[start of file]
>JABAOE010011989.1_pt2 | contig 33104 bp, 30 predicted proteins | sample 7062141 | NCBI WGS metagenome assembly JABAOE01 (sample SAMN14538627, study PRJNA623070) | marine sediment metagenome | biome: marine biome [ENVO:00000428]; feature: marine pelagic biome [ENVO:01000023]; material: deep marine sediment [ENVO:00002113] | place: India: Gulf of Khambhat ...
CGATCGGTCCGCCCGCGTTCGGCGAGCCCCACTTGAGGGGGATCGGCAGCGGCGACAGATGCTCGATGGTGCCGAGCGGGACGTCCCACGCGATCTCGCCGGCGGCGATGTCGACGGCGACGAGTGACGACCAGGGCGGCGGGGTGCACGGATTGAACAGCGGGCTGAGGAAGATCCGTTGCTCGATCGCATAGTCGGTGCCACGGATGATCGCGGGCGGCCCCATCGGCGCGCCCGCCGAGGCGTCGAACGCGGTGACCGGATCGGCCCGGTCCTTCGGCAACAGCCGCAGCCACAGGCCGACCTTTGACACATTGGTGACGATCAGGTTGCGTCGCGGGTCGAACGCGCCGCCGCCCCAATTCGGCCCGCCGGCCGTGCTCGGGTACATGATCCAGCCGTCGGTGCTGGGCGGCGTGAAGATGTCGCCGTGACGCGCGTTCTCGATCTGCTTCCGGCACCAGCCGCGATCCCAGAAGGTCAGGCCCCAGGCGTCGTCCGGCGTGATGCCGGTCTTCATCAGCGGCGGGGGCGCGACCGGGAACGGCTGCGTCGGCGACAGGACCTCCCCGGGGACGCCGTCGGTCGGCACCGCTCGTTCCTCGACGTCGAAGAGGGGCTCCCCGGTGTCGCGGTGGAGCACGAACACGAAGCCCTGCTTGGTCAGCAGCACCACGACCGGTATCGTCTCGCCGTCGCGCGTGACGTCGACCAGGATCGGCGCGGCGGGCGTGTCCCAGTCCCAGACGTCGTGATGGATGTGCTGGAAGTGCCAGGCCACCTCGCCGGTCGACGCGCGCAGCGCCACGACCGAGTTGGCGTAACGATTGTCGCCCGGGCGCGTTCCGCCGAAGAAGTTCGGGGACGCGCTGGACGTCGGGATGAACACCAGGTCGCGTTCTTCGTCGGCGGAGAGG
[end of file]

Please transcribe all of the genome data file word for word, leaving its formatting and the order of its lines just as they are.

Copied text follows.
>JABAOE010011989.1_pt2 | contig 33104 bp, 30 predicted proteins | sample 7062141 | NCBI WGS metagenome assembly JABAOE01 (sample SAMN14538627, study PRJNA623070) | marine sediment metagenome | biome: marine biome [ENVO:00000428]; feature: marine pelagic biome [ENVO:01000023]; material: deep marine sediment [ENVO:00002113] | place: India: Gulf of Khambhat ...
CGATCGGTCCGCCCGCGTTCGGCGAGCCCCACTTGAGGGGGATCGGCAGCGGCGACAGATGCTCGATGGTGCCGAGCGGGACGTCCCACGCGATCTCGCCGGCGGCGATGTCGACGGCGACGAGTGACGACCAGGGCGGCGGGGTGCACGGATTGAACAGCGGGCTGAGGAAGATCCGTTGCTCGATCGCATAGTCGGTGCCACGGATGATCGCGGGCGGCCCCATCGGCGCGCCCGCCGAGGCGTCGAACGCGGTGACCGGATCGGCCCGGTCCTTCGGCAACAGCCGCAGCCACAGGCCGACCTTTGACACATTGGTGACGATCAGGTTGCGTCGCGGGTCGAACGCGCCGCCGCCCCAATTCGGCCCGCCGGCCGTGCTCGGGTACATGATCCAGCCGTCGGTGCTGGGCGGCGTGAAGATGTCGCCGTGACGCGCGTTCTCGATCTGCTTCCGGCACCAGCCGCGATCCCAGAAGGTCAGGCCCCAGGCGTCGTCCGGCGTGATGCCGGTCTTCATCAGCGGCGGGGGCGCGACCGGGAACGGCTGCGTCGGCGACAGGACCTCCCCGGGGACGCCGTCGGTCGGCACCGCTCGTTCCTCGACGTCGAAGAGGGGCTCCCCGGTGTCGCGGTGGAGCACGAACACGAAGCCCTGCTTGGTCAGCAGCACCACGACCGGTATCGTCTCGCCGTCGCGCGTGACGTCGACCAGGATCGGCGCGGCGGGCGTGTCCCAGTCCCAGACGTCGTGATGGATGTGCTGGAAGTGCCAGGCCACCTCGCCGGTCGACGCGCGCAGCGCCACGACCGAGTTGGCGTAACGATTGTCGCCCGGGCGCGTTCCGCCGAAGAAGTTCGGGGACGCGCTGGACGTCGGGATGAACACCAGGTCGCGTTCTTCGTCGGCGGAGAGG